No one is around the fire. We have lost the fire. The fire was not a quiet place. The fire was not a sleazy place. Oh, there was controversy at the fire. There were raised voices at the fire. There was passion at the fire. There were ideas at the fire. Very, very importantly, there were changed ideas at the fire. My goodness, when is the last time you looked at C-SPAN and saw any congressman or even one senator change his or her opinion on any issue in the slightest? They are not debating – they are performing. Bring on the dancing Senators! They were not following the dictates of the book of Isaiah, where we are instructed to “Come and reason together,” they are repeating the speeches of their staff who are using materials from their favorite lobbyists and favorite contributors to convince their hidden Masters as they will wag their tails and roll over and bark at the right moment. Arf, arf, I’m a Senator, pet me, pet me, wag, wag.

America needs the council fire. The council fire does not have to be a secret place. It cannot be a secret place. Anyone and everyone should be able to see the wise ones working at the council fire. But those of the council fire should be old ones, the wise ones, those with nothing to gain, and nothing to lose. In my imagination this evening, I see a new council fire for America. I see a council fire where the old ones who have been battered and scarred sit around the fire and talk and perhaps smoke the pipe, and listen from time to time to those right outside who are moral and worthy and who take the time to think about the tribe and give up gain for themselves. In my mind, I see Robert Byrd, and Ted Kennedy, and John McCain around the fire. I see the lanky form and bald head of James Carville, the buckskins of Gerry Spence and the pinstripes of Antonin Scalia, the erect posture of Colin Powell and Gen. Shalikashvili. I see the compact neatness of Warren Buffett, the humility of Billy Graham, the fire of Katharine Graham, the dignity of Sandra Day O’Connor. I see Dr. Koop and Bill Clinton (who, from time to time, says, "Bad judgment? You want to see bad judgment? I'VE used bad judgment!"). Oh, there are others. But I see a council fire where those who come to the fire leave behind their possessions, leave behind any ways that they can show favoritism, make money, help family. I see the people of the fire living apart, , where they live apart, in the glass houses, sacrificing themselves, where they are giving their lives to the tribe.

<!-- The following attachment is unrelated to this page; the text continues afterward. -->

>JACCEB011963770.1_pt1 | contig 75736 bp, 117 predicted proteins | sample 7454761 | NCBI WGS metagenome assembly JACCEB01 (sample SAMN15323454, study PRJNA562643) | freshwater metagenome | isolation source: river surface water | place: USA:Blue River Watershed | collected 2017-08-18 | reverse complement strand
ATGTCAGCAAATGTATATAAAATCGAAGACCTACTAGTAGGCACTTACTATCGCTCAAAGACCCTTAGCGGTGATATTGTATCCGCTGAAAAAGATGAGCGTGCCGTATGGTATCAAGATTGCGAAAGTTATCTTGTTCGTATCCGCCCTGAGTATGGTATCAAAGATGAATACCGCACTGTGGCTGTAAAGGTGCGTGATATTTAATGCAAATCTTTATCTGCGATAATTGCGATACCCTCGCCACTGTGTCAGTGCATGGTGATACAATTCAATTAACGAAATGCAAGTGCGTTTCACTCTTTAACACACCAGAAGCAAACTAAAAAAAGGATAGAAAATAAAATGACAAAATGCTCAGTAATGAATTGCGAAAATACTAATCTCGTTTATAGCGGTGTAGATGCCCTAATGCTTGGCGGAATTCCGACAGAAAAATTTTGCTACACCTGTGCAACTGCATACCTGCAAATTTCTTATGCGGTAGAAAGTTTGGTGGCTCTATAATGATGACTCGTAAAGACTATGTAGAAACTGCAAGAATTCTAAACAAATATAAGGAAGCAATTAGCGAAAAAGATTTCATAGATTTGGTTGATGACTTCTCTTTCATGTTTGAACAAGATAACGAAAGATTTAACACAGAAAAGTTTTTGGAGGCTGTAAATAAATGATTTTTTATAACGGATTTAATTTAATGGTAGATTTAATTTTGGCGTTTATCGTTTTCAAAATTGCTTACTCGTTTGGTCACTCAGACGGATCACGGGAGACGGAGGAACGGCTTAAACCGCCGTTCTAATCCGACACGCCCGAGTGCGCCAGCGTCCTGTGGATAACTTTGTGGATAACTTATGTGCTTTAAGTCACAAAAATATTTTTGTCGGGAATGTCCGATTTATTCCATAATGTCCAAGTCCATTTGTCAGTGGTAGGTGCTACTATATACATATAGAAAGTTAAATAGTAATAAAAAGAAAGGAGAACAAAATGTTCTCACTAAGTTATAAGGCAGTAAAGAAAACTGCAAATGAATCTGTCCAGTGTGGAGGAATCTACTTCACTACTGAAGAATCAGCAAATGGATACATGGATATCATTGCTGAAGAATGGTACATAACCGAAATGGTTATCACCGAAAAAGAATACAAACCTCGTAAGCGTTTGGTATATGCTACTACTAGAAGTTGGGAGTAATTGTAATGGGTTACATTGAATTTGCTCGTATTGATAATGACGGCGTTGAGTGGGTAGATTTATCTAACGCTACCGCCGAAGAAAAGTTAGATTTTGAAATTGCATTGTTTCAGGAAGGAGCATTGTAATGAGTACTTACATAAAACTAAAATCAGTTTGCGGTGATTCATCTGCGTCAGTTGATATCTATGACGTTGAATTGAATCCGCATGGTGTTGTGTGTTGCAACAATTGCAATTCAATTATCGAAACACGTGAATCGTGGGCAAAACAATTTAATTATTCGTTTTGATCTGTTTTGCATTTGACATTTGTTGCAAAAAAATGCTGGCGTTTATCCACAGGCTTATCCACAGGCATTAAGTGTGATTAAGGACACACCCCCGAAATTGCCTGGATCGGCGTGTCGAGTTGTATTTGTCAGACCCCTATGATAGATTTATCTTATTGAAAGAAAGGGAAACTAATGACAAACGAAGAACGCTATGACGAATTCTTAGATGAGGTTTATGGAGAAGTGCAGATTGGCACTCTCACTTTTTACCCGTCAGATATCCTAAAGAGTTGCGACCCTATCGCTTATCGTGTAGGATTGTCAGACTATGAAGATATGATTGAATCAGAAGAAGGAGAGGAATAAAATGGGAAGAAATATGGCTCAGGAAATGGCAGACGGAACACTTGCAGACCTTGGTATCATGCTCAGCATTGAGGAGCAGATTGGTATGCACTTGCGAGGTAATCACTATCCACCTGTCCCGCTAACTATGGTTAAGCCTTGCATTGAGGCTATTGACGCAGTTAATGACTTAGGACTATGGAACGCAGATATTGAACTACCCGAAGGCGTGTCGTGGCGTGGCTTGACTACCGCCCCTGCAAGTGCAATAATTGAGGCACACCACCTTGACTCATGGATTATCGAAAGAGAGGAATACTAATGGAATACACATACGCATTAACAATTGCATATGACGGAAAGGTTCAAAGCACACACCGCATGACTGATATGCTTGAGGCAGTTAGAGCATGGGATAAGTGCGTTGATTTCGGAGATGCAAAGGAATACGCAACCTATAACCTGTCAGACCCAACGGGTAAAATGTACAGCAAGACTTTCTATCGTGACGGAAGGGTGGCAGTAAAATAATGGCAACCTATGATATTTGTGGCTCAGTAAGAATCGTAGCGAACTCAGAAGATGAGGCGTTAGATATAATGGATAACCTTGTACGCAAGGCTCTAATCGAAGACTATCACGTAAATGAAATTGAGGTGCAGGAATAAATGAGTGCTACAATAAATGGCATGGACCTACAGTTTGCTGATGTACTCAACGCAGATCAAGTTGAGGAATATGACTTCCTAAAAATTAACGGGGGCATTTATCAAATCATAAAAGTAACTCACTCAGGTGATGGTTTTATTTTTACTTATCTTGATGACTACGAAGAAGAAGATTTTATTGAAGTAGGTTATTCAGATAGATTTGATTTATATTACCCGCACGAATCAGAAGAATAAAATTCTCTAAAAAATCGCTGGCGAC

How ridiculous, what silliness, mindless babbling, totally unworkable in the modern world says everyone in power and everyone who worships the dollar and everyone who screams out the Viking motto, “I got mine!” And everyone for whom the concept of tribe is just out of style. But then I confess this evening that I am not completely energetic and not completely motivated, because seeing the growing politics of greed and pursuit of power and the dispatch of anything for the common good to the refuse pile of caregiving is a very sad thing. In looking around and counting the people who are standing up and saying, “enough,” and who are picking themselves up and rejoining the tribe, rejoining society, rejoining their neighbors, I fear for the tribe and I fear for these people but unless we stand and walk and press and push and demand and convince and cajole and then accept mockery and abuse, we will never again have tribe, which would be the greatest sadness of all.

Pippa passes.


PS - For you, Friend Jan.

1 comment:

Jan said...

Thanks Roger. This had to have taken you quite a long time to write but I do appreciate your thoughts.Don't make me wait so long again. Jan